A. Executive Order 12866: Regulatory Planning and Review
Under Executive Order 12866, entitled Regulatory Planning and Review (58 FR 51735, October 4, 1993), the Office of Management and Budget (OMB) has determined that SNURs are not a “significant regulatory action” subject to review by OMB, because they do not meet the criteria in section 3(f) of the Executive Order.
B. Paperwork Reduction Act
According to the Paperwork Reduction Act (PRA), 44 U.S.C. 3501 et seq., an Agency may not conduct or sponsor, and a person is not required to respond to a collection of information that requires OMB approval under the PRA, unless it has been approved by OMB and displays a currently valid OMB control number. The OMB control numbers for EPA's regulations, after initial display in the preamble of the final rule and in addition to its display on any related collection instrument, are listed 40 CFR part 9.
The information collection requirements related to this action have already been approved by OMB pursuant to the PRA under OMB control number 2070-0012 (EPA ICR No. 1188.06). This action does not impose any burden requiring additional OMB approval. If an entity were to submit an MCAN or TERA to the Agency, the annual burden is estimated to average between 98.96 and 118.92 hours per response at an estimated reporting cost between $5,957 and $7,192 per MCAN. This burden estimate includes the time needed to review instructions, search existing data sources, gather and maintain the data needed, and complete, review and submit the required MCAN or TERA. This burden estimate does not include the $2,500 user fee submission of an MCAN ($100 for businesses with less than $40 million in annual sales).
Send any comments about the accuracy of the burden estimate, and any suggested methods for minimizing respondent burden, including through the use of automated collection techniques, to the Director, OP Regulatory Information Division (2137), Environmental Protection Agency, 1200 Pennsylvania Ave., NW., Washington, DC 20460-0001. Please remember to include the OMB control number in any correspondence, but do not submit any completed forms to this address.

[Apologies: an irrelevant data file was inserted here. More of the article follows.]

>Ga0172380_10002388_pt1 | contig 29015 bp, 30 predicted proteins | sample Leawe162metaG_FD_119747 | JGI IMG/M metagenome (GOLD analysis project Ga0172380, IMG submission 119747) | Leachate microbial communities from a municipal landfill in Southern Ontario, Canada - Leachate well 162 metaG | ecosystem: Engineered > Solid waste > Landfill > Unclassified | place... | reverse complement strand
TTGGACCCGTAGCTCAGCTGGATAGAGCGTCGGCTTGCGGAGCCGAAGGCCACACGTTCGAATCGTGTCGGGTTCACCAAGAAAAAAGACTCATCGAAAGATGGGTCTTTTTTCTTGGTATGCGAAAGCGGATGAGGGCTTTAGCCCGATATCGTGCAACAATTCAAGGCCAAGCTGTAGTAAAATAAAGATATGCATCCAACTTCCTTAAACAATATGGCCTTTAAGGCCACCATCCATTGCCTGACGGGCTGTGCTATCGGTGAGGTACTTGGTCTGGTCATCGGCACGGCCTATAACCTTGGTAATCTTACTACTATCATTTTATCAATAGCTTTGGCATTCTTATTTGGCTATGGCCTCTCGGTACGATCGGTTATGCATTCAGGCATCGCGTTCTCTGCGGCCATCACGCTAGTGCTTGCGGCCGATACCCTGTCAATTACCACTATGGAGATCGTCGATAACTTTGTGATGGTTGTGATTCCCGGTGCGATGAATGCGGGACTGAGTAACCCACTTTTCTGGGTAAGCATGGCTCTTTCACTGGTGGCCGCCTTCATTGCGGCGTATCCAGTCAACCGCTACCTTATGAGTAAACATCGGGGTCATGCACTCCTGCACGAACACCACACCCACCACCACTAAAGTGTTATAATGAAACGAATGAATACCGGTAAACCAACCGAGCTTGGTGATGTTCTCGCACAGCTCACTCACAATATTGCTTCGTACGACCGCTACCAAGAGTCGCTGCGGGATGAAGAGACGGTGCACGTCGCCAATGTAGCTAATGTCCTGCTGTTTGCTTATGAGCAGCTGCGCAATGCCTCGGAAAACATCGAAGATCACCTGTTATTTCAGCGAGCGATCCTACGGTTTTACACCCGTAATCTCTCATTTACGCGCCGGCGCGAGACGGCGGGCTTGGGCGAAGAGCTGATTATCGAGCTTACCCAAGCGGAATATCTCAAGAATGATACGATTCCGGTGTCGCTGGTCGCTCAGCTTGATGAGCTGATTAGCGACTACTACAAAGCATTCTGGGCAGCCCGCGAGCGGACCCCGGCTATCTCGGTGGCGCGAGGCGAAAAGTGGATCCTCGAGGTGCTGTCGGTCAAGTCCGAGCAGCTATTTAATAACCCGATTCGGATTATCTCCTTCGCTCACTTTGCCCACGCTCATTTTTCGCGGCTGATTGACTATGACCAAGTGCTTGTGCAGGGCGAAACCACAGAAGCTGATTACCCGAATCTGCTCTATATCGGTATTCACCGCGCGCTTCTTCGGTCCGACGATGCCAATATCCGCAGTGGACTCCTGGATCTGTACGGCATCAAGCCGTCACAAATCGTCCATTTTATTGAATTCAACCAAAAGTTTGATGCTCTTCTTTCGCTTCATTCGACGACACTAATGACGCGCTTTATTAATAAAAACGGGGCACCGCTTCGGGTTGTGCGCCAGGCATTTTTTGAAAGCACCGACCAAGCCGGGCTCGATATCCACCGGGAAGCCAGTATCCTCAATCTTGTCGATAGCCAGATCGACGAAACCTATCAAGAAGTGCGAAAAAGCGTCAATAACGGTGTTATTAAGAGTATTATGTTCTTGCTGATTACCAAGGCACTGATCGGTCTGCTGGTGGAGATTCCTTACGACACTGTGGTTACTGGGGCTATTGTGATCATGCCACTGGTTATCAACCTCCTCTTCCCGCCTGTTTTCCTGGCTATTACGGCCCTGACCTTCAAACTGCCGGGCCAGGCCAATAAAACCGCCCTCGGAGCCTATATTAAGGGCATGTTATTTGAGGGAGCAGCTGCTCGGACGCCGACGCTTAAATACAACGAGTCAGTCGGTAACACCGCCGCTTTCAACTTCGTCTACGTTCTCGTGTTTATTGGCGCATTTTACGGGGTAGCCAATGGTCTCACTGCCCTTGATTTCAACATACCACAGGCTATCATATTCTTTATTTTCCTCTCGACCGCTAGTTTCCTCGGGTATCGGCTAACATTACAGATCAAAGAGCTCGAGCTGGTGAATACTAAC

C. Regulatory Flexibility Act
Pursuant to section 605(b) of the Regulatory Flexibility Act (RFA) (5 U.S.C. 601 et seq.), the Agency hereby certifies that promulgation of this SNUR will not have a significant adverse economic impact on a substantial number of small entities. The rationale supporting this conclusion is as follows. A SNUR applies to any person (including small or large entities) who intends to engage in any activity described in the rule as a “significant new use.” By definition of the word “new,” and based on all information currently available to EPA, it appears that no small or large entities presently engage in such activity. Since a SNUR only requires that any person who intends to engage in such activity in the future must first notify EPA by submitting an MCAN or TERA, no economic impact will even occur until someone decides to engage in those activities. Although some small entities may decide to conduct such activities in the future, EPA cannot presently determine how many, if any, there may be. However, EPA's experience to date is that, in response to the promulgation of over 1000 SNURs, the Agency receives fewer than 10 SNUNs per year. Of those SNUNs submitted, none appear to be from small entities in response to any SNUR. In addition, the estimated reporting cost for submission of an MCAN or TERA (see Unit VIII.A.) are minimal regardless of the size of the firm. Therefore, EPA believes that the potential economic impact of complying with this SNUR is not expected to be significant or adversely impact a substantial number of small entities. This rationale has been provided to the Chief Counsel for Advocacy of the Small Business Administration.
D. Unfunded Mandates Reform Act
Based on EPA's experience with SNURs, State, local, and tribal governments have not been impacted by these rulemakings, and EPA does not Start Printed Page 35320have any reasons to believe that any State, local, or tribal government will be impacted by this rulemaking. As such, EPA has determined that this regulatory action does not impose any enforceable duty, contain any unfunded mandate, or otherwise have any effect on small governments subject to the requirements of sections 202, 203, 204, or 205 of the Unfunded Mandates Reform Act of 1995 (UMRA) (Public Law 104-4).
E. Executive Order 13132: Federalism
This action will not have a substantial direct effect on States, on the relationship between the national government and the States, or on the distribution of power and responsibilities among the various levels of government, as specified in Executive Order 13132, entitled Federalism (64 FR 43255, August 10, 1999).
F. Executive Order 13175: Consultation and Coordination with Indian Tribal Governments